Law firm Fox Rothschild is a venerable law firm with 900 attorneys, 27 offices and 60 practice areas. Their Pharma & Biotech practice recently published a summary of changes to informed consent rules. TrialSite News sought it might be useful for those interested in review the article.
New federal regulations recently took effect that make significant changes to the “Common Rule,” the uniform set of regulations governing human subject research adopted by 16 federal agencies (most notably the U.S. Department of Health and Human Services (HHS).
Among the changes:
- New requirements about the information that must be provided to prospective research subjects
- Allowing the use of broad consent by research subjects for storage, maintenance and secondary research to conduct future unspecified research using identifiable private information and identifiable biospecimens
- New exempt categories of research based on risk profile
- Requirement that U.S.-based institutions engaged in cooperative research use a single Institutional Review Board (IRB) effective January 21, 2022, for that portion of research that takes place in the United States
- Eliminating the requirement for continuing review for:
- ongoing research for studies approved under an expedited review
- studies that merely analyze study data after completing study interventions
- studies that involve only observational follow up incident to standard clinical care
In effect since January 21, 2019, the revised regulations were originally promulgated in January 2017 and were anticipated to go into effect in January 2018, but were held in abeyance by the current federal executive administration.
While all the changes are important and significant, the revised regulations will have a particularly profound effect on non-federally funded human subject research. No longer will institutions be permitted to voluntarily subject non-federally funded research to the jurisdiction of the Office for Human Research Protections (OHRP) within HHS.
Institutions that conduct human subject research funded by any of the 16 federal agencies covered by the regulations must submit a Federal Wide Assurance (FWA), which is a written assurance of compliance with the Common Rule.
‘Checking the Box’ Eliminated
Prior to the changes in the regulations, the FWA allowed research institutions conducting non-federally funded human subject research to voluntarily comply with the Common Rule and submit to the oversight of the Office of Human Research Protections. This election was simple and effectuated by merely checking a box on the FWA form. Widely termed “checking the box,” this method efficiently enabled the choice to work under the rubric of the Common Rule.
Eliminating the inability to voluntarily check the box for non-federally funded research will have a significant effect in states like New York where the Public Health Law contains Article 24-A Protection of Human Subjects that governs human subject research within the state. The New York law was enacted some 34 years ago, and arguably has not been kept current with the times. Under a provision in Article 24-A, much of the research conducted within New York State was not governed by state law. Section 2445 of the statute states, “the provisions of this article shall not apply to the conduct of human subject research [sic] which is subject to, and which is in compliance with, policies and regulations promulgated by any agency of the federal government for the protection of human subjects.”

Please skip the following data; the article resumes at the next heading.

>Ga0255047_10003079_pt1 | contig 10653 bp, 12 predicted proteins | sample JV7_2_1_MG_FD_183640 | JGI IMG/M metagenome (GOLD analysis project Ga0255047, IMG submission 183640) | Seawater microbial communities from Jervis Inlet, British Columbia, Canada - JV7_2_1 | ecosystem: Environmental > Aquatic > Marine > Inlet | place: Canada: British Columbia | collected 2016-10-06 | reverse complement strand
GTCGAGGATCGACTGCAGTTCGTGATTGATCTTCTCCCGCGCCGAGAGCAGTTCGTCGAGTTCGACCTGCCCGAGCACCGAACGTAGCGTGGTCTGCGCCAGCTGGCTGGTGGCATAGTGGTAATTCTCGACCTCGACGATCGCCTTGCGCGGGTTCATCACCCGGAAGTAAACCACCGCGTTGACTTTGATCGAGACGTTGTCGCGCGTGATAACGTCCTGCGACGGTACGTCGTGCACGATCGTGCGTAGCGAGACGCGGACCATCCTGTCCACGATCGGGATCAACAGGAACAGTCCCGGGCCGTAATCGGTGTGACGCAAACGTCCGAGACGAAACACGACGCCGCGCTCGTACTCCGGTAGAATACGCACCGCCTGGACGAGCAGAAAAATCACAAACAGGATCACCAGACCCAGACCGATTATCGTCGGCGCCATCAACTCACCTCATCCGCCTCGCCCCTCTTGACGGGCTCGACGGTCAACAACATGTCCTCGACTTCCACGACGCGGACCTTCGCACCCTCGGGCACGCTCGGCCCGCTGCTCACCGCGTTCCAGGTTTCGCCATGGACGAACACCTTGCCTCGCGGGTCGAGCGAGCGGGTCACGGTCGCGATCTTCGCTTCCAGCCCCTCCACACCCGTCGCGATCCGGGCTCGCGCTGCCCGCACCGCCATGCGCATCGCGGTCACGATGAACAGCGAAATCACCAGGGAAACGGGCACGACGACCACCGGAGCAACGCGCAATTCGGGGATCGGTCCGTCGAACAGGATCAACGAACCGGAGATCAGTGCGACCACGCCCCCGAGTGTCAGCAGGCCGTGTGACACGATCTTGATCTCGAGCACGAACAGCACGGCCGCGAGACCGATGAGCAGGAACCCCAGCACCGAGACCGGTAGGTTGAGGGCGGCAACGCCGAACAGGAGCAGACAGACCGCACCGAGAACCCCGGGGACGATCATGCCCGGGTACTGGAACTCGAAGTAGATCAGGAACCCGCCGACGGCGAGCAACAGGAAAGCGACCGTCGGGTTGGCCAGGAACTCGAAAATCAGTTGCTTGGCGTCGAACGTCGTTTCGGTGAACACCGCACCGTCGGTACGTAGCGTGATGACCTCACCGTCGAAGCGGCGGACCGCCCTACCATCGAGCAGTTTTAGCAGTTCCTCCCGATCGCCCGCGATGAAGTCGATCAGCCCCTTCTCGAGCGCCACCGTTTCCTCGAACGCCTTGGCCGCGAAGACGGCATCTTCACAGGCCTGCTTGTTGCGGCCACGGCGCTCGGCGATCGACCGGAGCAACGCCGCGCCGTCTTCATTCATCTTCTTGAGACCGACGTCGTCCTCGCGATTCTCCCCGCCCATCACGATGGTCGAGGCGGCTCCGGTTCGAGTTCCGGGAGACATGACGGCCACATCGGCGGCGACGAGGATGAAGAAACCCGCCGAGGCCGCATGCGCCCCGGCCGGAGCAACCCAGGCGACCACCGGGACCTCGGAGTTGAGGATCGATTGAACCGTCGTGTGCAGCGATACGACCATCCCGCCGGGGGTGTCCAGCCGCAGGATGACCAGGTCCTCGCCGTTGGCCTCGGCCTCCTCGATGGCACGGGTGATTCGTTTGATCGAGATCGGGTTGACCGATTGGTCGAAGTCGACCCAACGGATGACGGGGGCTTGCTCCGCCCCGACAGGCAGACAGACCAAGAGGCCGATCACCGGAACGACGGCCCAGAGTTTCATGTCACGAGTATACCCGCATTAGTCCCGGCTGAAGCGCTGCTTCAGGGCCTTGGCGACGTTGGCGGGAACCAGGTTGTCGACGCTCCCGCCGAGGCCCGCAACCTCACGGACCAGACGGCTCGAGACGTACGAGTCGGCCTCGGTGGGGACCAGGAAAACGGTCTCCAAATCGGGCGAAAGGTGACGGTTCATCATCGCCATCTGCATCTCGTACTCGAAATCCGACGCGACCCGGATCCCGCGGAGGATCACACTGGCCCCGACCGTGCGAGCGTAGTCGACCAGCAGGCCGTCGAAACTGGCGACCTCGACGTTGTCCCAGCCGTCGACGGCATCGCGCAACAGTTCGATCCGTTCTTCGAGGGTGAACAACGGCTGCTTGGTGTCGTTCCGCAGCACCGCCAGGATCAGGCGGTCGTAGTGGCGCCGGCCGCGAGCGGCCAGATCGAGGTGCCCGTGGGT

Now that non-federally funded research in New York is not subject to any federal agency, clinical studies that are funded solely by non-federal entities such as pharma will be governed by state law.
New York is currently considering a state legislative solution to prevent any impediments to conducting human subject research within the state. The New York State Bar Association, Committee on Medical Research of the Health Law Section, published a report in January 2018 (not yet officially adopted by NYSBA) that proposes two recommendations for the New York State Commissioner of Health on how to manage the effects of this recent development.
The change in the federal regulations also may affect medical research conducted in New Jersey upon persons with cognitive impairments, lack of capacity, or serious physical or behavioral conditions and life-threatening diseases. According to applicable state law such research must be” approved and monitored by an institutional review board that hold an assurance with the United States Department of Health and Human Service…” (N.J.S.A. 26:14-3).
The good news is that OHRP, based on informal communications, intends to continue to allow research institutions to make the voluntary election of compliance with the Common Rule using the FWA for some unspecified limited period.
For affected institutions, there are two important action items to ensure continued compliance with the newly revised regulations.
- Review your institutional research policies to ensure conformance with the changes in the Common Rule.
- Check local state law requirements for non-federally funded human subject research.
To learn more about this matter and how it may affect your human subject research studies, please contact Salvatore J. Russo or Margaret A. Davino of our New York Office.